Retail developments, especially
the trendy outdoor ‘lifestyle
centers,’ are eagerly courting multiplexes, craving perhaps
more than ever the cinema’s drawing power.
by Ryan Stern
cinemas seem to be nesting in retail centers. And there’s
Multiplex chains are routinely
benefiting from advantageous deals with retail developers – developers hungry for
the flood of consumer traffic today’s multis so often
At the same time, cinemas are
obviously not in every mini-mall nor adjacent to every supermarket,
creating perhaps something
of a renter’s market.
Essentially, it comes down to
the numbers. According to the International Council of
Shopping Centers (ICSC), there are
about 48,000 U.S. shopping center sites, while NATO data
suggests there are only 6,000 U.S. cinema sites. There
simply aren’t enough multis to go around.
Shopping Center Terminology
Type of Center
||General merchandise; community center.
||General merchandise; fashion mall; typically enclosed.
||Similar to regional with more variety.
||Higher-end merchandise; fashion oriented.
||Upscale national specialty stores; dining & entertainment
in outdoor setting.
||Category-dominant anchors; few small tenants.
||Manufacturers' outlet stores.
|*Includes anchor tenant space.
The trick, experts agree, is
to find a retail site in an area underserved by existing
cinemas. “Forcing a theatre
into a geographic area which already is adequately screened,
even when a developer is willing to build turnkey for the
exhibitor, only exacerbates the problem of screen saturation
and revenue dilution,” explains Regal Entertainment
Group exec John Roper.
“The only reason I think
you shouldn’t do a cinema,
even if you’ve got room in your project,” says
Ken Wong, CEO of retail development giant Westfield Corp., “is
if you’re splitting a film zone and creating a ruinous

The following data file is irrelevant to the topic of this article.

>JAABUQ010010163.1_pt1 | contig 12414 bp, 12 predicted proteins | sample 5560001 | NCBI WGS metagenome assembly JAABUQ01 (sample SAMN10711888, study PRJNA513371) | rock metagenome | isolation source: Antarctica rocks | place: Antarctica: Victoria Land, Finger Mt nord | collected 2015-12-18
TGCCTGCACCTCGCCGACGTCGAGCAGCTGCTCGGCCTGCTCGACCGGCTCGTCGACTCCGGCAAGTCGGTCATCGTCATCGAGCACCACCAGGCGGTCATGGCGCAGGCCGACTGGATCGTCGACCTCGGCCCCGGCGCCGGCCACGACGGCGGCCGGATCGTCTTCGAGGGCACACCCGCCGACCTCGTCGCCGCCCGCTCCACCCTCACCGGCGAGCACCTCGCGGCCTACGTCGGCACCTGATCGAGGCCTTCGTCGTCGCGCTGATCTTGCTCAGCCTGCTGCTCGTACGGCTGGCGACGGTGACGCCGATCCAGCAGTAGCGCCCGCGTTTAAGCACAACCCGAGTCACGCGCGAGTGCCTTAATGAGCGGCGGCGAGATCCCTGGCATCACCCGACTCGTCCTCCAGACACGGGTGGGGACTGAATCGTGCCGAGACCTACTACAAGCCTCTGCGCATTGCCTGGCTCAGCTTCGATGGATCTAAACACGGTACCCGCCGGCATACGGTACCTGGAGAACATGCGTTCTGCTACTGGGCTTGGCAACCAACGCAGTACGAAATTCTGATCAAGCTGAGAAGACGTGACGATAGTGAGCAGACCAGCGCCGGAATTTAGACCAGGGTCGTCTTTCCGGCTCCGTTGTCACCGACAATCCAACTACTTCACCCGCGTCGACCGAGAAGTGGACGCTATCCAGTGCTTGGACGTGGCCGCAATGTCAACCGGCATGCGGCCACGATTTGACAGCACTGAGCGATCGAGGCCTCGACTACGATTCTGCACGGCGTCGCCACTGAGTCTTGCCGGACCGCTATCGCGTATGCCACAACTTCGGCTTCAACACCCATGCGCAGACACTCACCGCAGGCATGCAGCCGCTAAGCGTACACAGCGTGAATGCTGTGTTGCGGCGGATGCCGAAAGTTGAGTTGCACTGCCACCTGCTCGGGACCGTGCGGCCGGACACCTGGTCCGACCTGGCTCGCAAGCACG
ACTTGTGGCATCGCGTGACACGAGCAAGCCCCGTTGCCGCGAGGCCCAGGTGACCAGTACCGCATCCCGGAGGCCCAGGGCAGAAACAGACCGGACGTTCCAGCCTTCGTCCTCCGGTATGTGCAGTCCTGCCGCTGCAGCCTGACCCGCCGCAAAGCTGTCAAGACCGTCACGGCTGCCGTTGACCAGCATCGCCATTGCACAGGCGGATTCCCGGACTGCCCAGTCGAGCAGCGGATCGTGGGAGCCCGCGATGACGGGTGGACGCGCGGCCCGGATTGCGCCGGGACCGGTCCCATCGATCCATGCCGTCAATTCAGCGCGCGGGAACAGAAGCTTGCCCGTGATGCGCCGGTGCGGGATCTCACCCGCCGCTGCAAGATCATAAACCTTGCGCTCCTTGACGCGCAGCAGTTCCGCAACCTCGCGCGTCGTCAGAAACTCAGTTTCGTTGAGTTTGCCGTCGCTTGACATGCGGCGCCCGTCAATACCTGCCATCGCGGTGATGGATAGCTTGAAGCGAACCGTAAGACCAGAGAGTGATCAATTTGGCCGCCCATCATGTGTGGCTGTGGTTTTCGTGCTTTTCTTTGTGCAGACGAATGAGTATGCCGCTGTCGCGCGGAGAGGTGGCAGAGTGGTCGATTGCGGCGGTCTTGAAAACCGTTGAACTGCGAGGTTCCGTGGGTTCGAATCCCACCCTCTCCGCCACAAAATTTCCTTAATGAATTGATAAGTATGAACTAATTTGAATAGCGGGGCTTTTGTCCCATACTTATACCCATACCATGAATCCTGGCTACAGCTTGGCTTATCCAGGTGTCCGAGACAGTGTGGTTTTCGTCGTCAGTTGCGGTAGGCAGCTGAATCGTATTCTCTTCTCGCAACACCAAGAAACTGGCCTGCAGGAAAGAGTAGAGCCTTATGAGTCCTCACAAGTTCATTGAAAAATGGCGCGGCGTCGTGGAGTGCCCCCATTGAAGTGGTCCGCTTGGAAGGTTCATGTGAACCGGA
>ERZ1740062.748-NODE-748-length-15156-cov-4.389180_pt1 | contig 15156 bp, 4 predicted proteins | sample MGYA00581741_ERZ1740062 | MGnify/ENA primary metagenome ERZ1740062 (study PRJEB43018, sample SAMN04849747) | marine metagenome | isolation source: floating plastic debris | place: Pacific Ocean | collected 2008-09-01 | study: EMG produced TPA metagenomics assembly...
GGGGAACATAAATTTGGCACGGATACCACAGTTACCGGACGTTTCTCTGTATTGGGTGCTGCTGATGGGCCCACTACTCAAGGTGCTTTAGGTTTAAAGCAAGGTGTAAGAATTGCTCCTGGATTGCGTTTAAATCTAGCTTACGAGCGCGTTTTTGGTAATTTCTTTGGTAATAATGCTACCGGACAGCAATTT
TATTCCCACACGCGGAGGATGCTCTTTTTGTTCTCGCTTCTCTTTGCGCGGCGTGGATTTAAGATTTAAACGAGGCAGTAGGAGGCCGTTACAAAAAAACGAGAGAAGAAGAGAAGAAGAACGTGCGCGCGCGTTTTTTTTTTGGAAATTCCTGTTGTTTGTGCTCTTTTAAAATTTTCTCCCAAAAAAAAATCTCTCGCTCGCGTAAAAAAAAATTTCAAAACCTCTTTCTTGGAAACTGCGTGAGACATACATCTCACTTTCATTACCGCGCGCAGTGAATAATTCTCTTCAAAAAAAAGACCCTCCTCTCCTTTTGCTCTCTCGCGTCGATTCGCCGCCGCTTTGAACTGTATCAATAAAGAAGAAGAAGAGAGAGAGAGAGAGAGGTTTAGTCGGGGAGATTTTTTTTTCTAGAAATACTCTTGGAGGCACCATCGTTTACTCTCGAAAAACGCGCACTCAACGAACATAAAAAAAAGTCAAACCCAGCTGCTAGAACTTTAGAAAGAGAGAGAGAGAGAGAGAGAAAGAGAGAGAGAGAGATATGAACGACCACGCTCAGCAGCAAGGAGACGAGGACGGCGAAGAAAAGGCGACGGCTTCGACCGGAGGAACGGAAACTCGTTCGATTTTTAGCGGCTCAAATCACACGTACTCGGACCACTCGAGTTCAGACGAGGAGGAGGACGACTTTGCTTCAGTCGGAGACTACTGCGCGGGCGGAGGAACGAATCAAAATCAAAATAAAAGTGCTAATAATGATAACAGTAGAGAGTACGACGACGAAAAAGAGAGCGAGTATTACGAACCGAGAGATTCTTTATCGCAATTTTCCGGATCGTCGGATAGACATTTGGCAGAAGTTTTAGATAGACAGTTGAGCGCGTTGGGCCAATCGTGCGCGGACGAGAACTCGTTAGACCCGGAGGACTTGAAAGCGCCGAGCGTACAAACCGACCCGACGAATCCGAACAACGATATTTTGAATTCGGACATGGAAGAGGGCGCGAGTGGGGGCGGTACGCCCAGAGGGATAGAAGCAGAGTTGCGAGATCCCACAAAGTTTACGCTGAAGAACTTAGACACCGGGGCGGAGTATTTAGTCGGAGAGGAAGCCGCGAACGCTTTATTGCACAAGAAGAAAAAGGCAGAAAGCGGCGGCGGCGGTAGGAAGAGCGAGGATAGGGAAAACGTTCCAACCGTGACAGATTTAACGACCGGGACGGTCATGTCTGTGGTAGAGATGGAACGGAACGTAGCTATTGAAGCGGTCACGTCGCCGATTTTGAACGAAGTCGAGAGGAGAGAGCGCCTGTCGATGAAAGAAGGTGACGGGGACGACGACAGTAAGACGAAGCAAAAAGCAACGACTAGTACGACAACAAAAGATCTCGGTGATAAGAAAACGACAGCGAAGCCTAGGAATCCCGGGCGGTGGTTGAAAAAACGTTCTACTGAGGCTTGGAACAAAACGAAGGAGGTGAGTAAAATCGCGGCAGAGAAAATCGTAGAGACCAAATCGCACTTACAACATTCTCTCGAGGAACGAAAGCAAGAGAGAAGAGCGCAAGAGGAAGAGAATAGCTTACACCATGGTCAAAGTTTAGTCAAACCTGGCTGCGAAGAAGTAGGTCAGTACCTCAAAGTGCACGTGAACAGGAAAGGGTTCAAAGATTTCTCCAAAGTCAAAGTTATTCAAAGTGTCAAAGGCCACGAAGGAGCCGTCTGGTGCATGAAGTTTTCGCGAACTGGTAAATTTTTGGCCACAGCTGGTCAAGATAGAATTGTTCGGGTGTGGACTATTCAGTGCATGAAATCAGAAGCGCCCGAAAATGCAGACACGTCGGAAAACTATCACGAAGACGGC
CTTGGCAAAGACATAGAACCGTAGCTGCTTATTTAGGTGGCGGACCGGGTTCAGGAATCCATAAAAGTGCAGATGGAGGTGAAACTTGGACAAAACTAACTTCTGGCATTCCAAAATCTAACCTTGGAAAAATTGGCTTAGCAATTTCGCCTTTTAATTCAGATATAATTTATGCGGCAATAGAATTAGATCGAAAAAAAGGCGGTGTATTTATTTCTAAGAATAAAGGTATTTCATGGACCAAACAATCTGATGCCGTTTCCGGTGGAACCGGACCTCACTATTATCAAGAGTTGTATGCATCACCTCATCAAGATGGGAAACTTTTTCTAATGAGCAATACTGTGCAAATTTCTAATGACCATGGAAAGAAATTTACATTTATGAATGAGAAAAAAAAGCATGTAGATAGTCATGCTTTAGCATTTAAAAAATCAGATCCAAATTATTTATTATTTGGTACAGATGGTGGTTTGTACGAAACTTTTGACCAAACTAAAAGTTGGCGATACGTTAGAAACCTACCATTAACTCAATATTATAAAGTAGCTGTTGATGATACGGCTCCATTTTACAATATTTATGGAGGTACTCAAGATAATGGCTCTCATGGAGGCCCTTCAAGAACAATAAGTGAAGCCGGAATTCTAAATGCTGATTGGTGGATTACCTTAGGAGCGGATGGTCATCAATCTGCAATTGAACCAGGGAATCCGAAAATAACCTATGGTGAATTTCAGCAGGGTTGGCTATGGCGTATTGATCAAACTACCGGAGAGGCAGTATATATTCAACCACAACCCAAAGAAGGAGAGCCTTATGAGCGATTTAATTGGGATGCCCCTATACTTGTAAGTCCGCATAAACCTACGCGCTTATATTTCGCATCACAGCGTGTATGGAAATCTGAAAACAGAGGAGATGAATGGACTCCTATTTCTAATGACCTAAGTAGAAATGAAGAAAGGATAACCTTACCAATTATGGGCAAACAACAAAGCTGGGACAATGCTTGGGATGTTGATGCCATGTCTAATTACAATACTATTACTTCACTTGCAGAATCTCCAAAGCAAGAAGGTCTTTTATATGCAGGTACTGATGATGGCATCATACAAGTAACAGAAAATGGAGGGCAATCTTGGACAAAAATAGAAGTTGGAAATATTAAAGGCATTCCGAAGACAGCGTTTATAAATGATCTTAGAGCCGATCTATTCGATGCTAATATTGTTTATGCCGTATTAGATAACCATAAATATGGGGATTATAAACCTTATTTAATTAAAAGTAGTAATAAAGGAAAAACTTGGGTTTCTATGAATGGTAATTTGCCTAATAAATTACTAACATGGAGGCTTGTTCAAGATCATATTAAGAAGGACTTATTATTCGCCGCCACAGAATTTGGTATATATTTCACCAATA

A good market is hard to find.
Despite booming box office (U.S. cinema admission growth
has almost doubled U.S. population
growth over the past quarter-century), the number of U.S.
cinema sites has been shrinking dramatically, from 7,477
in 1999 to a mere 6,030 at the end of 2004.
The Traffic Report
This much seems certain: Cinemas lure customers to more than
just movies, and retailers know it.
A 1998 study of cross-shopping traffic in
retail centers with cinemas, commissioned by the International
of Shopping Centers (ICSC), determined that one in five movie
patrons had visited the center exclusively for the purpose
of seeing a movie, making no other trips for shopping.
“This indicates,” concluded the report, “that
theatres drew in potential shoppers who otherwise wouldn’t
have been exposed to the center.”
Similar research by Westfield, the largest
retail property group in the world (as ranked by equity market
also speaks to cinema magnetism. “We believe that [having]
a cinema generates an additional two mall visits every quarter.
That is, eight additional mall visits a year,” says
Wong, noting that those visits could be for cinemagoing,
dining or shopping.
“We are seeing a trend of more theatres serving as anchors of retail centers,” says
Shari Redstone, president of exhibition giant National Amusements, “and
attribute that trend to the successes we have seen thus far and what developers
we have worked with have noticed as well.”
A growing percentage of Westfield developments
will include cinemas, according to Wong. While the developer
currently houses cinemas at only 24 of its 67
existing U.S. retail centers, it plans to anchor cinemas at more than half
of its projects in development.
Other developers plan to increase their use
of cinema tenants. “General
Growth just bought Ralphs Properties,” says ICSC exec Malachy Kavanagh. “Ralphs
malls traditionally didn’t have theatres in them, but one of General’s
strategies is to go back to these malls and renovate them and incorporate theatres.”
“Cinemas are a great activity anchor,
a great people generator, a great reason for coming, so we
love them,” says Wong. “We’re doing as
many as we possibly can.”
“Most [malls] would have a cinema, especially the new ones,” says
Kavanagh. “I think you’re going to find that very few modern enclosed
malls don’t have a cinema in them.”
“The real question is, ‘How do you provide a more compelling mix for the
consumer?’” notes Wong. “We are big believers that the cinema
experience as one anchor is a way to get people to come back for different